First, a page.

• Arborloos Someone saw two papaya trees – one on a disused full latrine, and one on ordinary soil, and the contrast was marked.  Elsewhere we saw old latrines that had been covered over and nothing planted. That is a wasted opportunity.  Is planting on old sites (and adding a bit of ash and soil as recommended as they fill up) something that Plan could encourage someone to experiment with in every community where there is space?  the pioneer household planning the sites for (shallower) latrines putting them where mangoes or papaya or other useful trees would fit well?
  • Communication!  There will be quite a bit from this workshop.  Almost everyone wrote one or more one-pagers, or topic notes, most of which will soon be up on the website.  They should be useful for many others.  But we can do better with communication.  We only discovered by chance that there has been urban CLTS in some four sites in Ethiopia!   Great!  Wonderful because this opens up opporunities for sharing, and means that when we have an urban CLTS workshop there can be a richer range of cases.  But we (IDS) didn’t know about this earlier.  Of course you can say we should be more proactive in trying to find out. But Petra does this, and everyone is so busy, or perhaps not fully aware of the significance of what they are doing, that we often get no response.  So I end with an appeal to colleagues.  Let us each ask ourselves, , is what I have been doing likely to be of interest and help to others?  I believe the answer should often be YES but in most cases no one blogs, no one writes a one-pager, business as usual takes precedence.  There is a great book I recommend – you can download it free I believe – Mary Anderson, Dayna Brown…A Time to Listen – what recipients of aid say, their realities – and there is this sentence in it  ‘Every moment of business as usual is a moment lost for change’.  Please, please, don’t let business as usual stop you sharing with the rest of us, the CLTS community.  This blog has taken me about two hours.  It is not a big deal (after a mug of strong tea).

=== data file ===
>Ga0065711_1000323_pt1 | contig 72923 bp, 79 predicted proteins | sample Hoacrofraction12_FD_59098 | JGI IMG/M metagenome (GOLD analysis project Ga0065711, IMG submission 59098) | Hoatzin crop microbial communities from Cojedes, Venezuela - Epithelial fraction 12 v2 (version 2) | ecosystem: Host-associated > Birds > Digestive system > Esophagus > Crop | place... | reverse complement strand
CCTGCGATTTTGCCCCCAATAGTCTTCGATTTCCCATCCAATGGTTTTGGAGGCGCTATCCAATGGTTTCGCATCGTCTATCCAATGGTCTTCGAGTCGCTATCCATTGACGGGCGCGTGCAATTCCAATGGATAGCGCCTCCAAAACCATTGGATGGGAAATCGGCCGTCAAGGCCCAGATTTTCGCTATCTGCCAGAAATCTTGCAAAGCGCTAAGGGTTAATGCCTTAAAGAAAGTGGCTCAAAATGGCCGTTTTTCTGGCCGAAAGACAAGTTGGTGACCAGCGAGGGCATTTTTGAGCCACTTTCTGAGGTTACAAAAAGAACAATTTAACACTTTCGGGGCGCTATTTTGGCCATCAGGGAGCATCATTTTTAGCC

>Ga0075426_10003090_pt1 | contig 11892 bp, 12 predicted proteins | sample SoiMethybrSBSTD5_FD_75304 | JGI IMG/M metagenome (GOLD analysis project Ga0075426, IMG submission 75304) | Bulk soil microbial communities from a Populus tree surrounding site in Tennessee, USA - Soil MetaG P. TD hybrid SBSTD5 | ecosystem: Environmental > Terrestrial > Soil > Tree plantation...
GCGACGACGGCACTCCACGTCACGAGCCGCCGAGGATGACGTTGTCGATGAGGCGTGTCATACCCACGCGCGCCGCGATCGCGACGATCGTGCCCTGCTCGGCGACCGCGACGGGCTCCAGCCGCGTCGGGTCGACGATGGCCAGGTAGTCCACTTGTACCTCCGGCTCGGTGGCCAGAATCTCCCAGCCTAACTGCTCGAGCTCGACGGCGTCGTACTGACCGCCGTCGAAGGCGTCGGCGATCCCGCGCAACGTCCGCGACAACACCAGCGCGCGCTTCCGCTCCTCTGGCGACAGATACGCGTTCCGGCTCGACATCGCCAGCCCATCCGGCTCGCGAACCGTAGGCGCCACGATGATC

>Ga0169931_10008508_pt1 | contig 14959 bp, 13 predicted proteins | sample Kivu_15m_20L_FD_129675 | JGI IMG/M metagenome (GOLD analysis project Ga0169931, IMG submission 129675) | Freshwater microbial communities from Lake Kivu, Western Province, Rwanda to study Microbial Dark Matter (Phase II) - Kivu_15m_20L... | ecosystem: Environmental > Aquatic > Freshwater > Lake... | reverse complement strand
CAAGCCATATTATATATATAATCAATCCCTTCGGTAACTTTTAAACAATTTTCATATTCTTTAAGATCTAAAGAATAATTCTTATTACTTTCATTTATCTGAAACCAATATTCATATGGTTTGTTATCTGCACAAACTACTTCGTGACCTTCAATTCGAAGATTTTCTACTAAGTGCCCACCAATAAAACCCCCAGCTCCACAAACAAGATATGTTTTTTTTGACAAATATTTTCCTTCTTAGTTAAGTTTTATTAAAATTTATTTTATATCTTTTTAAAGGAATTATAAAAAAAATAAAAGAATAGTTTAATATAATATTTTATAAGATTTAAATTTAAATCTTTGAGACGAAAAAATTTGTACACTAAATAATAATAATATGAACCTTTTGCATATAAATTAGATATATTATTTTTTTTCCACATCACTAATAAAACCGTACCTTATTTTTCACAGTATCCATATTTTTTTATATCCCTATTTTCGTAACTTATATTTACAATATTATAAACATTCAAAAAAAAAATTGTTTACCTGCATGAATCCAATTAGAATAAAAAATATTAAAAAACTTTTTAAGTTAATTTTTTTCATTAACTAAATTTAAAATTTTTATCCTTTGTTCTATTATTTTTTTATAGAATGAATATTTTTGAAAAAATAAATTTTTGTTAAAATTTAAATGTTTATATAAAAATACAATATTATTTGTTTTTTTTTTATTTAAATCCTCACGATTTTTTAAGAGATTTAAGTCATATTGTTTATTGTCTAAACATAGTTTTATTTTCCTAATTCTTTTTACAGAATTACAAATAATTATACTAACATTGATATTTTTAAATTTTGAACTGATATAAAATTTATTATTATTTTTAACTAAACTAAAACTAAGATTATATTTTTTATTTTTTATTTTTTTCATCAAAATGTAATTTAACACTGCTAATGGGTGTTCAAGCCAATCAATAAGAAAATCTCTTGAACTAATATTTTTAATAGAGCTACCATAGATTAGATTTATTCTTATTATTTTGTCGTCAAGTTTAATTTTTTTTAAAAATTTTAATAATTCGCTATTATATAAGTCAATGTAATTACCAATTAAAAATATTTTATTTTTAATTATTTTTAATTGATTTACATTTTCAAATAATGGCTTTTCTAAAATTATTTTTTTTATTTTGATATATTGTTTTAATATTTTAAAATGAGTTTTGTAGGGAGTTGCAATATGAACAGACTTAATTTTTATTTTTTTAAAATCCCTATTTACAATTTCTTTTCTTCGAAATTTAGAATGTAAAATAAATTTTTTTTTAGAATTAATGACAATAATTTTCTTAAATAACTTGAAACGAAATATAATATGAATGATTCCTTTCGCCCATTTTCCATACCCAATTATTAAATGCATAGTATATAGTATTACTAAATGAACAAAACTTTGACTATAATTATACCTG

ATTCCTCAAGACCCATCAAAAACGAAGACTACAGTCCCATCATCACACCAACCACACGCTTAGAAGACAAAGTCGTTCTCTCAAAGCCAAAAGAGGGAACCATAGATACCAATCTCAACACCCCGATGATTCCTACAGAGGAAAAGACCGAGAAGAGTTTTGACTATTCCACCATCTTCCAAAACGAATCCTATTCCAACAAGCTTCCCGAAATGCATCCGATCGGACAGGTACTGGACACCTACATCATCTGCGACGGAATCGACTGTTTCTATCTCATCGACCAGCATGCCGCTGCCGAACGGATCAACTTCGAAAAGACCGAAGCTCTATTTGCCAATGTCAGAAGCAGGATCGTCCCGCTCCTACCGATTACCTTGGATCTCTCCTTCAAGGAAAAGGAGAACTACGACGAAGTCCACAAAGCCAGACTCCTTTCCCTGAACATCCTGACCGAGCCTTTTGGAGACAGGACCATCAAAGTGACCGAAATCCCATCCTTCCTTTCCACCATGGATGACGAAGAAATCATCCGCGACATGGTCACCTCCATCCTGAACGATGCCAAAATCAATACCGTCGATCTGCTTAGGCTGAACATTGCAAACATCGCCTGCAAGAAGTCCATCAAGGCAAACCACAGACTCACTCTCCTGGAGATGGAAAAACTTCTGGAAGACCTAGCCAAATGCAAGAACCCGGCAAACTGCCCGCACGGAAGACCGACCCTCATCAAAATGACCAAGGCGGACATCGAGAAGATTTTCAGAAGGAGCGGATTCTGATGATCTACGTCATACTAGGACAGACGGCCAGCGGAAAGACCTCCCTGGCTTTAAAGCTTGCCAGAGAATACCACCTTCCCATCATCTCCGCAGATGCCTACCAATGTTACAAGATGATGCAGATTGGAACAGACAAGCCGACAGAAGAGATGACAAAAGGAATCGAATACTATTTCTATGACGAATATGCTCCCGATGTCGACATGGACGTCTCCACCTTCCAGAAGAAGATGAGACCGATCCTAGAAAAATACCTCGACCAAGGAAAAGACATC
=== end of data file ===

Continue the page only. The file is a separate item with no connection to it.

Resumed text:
And I so look forward to our next meeting.  Thanks to all who did so much in preparation and whomade this one happen and contributed to it. There ought to be more projects and occasions like this.

Robert Chambers, Research Associate, IDS, UK

 

Date: 16 March 2013
Contributors: 
Institutions: 
Country: 
Ethiopia,
Ghana,
Kenya,
Malawi,
Niger,
Pan Africa,
Sierra Leone,
Uganda,
Zambia